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HeartStart MRx Defibrillator Recalled for Defective Part

The United States Food and Drug Administration (FDA) recently issued a recall for the Philips HeartStart MRx defibrillator because it contains a faulty part that can put patients at risk of serious injury and death.

The defective medical device was recalled after it was determined that a glass tube inside the defibrillator has tiny cracks that allow gases to escape and cause the device to malfunction. These cracks also allow electrical surges to cross the defibrillator's resistors, potentially damaging them and causing the device to fail while it is in automated external defibrillator (AED) mode. When the device fails in this mode, it can still be operated manually. Healthcare providers who have the defibrillator are urged to have the defective glass tube repaired to prevent patient injuries and deaths. In their uncorrected state, these defibrillators can fail at any time.

When a patient is injured by a defective medical device, he or she may seek compensation for his or her damages through a defective medical device claim. When a victim dies from a defective medical device, his or her loved ones may seek compensation for damages through a wrongful death claim.

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It has been several years since Michigan-based medical device manufacturer Stryker issued a voluntary recall of their Rejuvenate and ABH II modular-neck stem metal hip replacements, according to the U.S. Food and Drug Administration. The recall was made after many patients complained that the hip replacement was defective, causing them more pain and suffering than before the implant was surgically inserted. The main issue with the device is that it was found to be subject to a high rate of corrosion at the neck junction.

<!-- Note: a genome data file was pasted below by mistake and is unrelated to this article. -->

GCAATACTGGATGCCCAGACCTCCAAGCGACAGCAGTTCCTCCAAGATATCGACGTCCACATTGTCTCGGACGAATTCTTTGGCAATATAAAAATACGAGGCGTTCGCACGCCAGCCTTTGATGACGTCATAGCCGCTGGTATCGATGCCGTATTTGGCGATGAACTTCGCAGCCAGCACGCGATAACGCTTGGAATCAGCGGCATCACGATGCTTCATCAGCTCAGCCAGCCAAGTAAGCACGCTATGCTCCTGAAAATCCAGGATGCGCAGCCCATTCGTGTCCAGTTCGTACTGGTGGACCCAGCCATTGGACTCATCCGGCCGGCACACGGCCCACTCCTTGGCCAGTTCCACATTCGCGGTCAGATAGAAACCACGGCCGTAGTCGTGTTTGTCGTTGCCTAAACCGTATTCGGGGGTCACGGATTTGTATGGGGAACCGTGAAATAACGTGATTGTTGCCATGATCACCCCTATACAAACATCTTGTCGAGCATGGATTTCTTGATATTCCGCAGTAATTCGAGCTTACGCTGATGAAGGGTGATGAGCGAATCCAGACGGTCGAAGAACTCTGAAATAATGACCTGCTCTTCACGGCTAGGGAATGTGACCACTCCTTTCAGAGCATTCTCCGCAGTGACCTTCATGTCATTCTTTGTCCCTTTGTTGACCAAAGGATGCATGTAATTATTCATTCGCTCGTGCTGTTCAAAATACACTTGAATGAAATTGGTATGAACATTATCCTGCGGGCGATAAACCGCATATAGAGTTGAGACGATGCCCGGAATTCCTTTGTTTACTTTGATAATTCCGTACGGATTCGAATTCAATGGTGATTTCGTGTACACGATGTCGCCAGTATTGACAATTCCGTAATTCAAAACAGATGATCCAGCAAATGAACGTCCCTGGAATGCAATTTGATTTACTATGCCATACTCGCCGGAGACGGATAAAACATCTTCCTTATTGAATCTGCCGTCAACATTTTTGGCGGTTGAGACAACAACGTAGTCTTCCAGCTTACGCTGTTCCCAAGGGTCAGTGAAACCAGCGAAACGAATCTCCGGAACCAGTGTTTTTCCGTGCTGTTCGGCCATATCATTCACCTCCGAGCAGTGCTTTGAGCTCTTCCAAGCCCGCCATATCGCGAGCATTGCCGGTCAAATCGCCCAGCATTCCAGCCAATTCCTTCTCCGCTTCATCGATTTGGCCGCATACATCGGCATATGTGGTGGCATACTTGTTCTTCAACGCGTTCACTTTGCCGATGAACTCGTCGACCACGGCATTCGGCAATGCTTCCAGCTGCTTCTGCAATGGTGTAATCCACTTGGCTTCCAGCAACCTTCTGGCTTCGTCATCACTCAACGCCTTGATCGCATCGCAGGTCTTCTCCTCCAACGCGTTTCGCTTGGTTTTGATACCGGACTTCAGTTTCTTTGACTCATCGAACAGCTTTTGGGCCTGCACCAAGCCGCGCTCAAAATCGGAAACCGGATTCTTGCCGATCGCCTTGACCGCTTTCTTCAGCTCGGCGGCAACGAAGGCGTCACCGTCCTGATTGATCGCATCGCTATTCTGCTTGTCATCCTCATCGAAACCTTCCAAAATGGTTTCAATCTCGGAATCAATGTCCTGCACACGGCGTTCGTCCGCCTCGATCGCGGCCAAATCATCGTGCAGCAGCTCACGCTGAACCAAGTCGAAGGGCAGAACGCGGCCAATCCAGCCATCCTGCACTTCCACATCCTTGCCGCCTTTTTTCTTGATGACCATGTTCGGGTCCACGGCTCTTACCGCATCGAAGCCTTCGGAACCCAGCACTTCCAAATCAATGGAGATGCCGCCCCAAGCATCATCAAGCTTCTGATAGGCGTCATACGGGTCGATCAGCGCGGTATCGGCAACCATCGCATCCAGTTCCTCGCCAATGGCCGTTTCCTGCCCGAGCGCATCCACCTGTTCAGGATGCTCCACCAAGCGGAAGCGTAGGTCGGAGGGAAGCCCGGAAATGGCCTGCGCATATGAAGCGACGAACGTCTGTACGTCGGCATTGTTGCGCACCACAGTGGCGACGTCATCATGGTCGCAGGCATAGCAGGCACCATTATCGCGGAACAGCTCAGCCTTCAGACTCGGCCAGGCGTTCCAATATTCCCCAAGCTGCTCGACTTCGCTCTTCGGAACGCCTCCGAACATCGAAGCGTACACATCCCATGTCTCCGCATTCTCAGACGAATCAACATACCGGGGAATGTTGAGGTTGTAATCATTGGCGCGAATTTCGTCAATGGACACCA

In November of last year, an agreement was reached in New Jersey that determined that the manufacturer would pay an average of $300,000 per implant in individual lawsuits brought against it. In some cases, depending if the patient is deceased, the payout may be less. In other cases, in which the pain and suffering is determined to be extreme, the payout may be more. The company, in total, would payout $1.4 billion in settlement claims, though the claim must be filed by an individual patient, even in this mass tort case.

If you have experienced pain or suffering because of a Stryker hip implant, the first step is to seek legal counsel. The next is to enroll in the Settlement Program. Enrollment opened on January 16 of this year, and is open until March 2. If you do not enroll in the Settlement Program before March 2, you will not be eligible to receive compensation. The fact that you enrolled in the claims process, however, does not guarantee that you will receive payment either. If you did not register for the settlement by December of last year, it is possible that you are not eligible to enroll. If this is the case for you, it is imperative that you speak with an attorney right away.

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In what will likely be the first of many settlements to come, Johnson & Johnson has agreed to resolve claims from four Missouri women that its Ethicon Prolift vaginal mesh implant caused serious injuries.

The settlements came almost literally at the courthouse door, as jury selection was scheduled to begin in late January 2015. Since the controversy over these devices began in 2012, J&J consistently denied that these devices are dangerous. Nevertheless, it currently faces about 23,000 liability lawsuits. One observer noted that “it's only four cases, but it's a start. There's still a long way to go to get the whole thing resolved.” A J&J spokesperson emphasized that the company did not admit or deny liability as part of the settlement terms and that “the company may consider whether settlement is appropriate” in individual cases.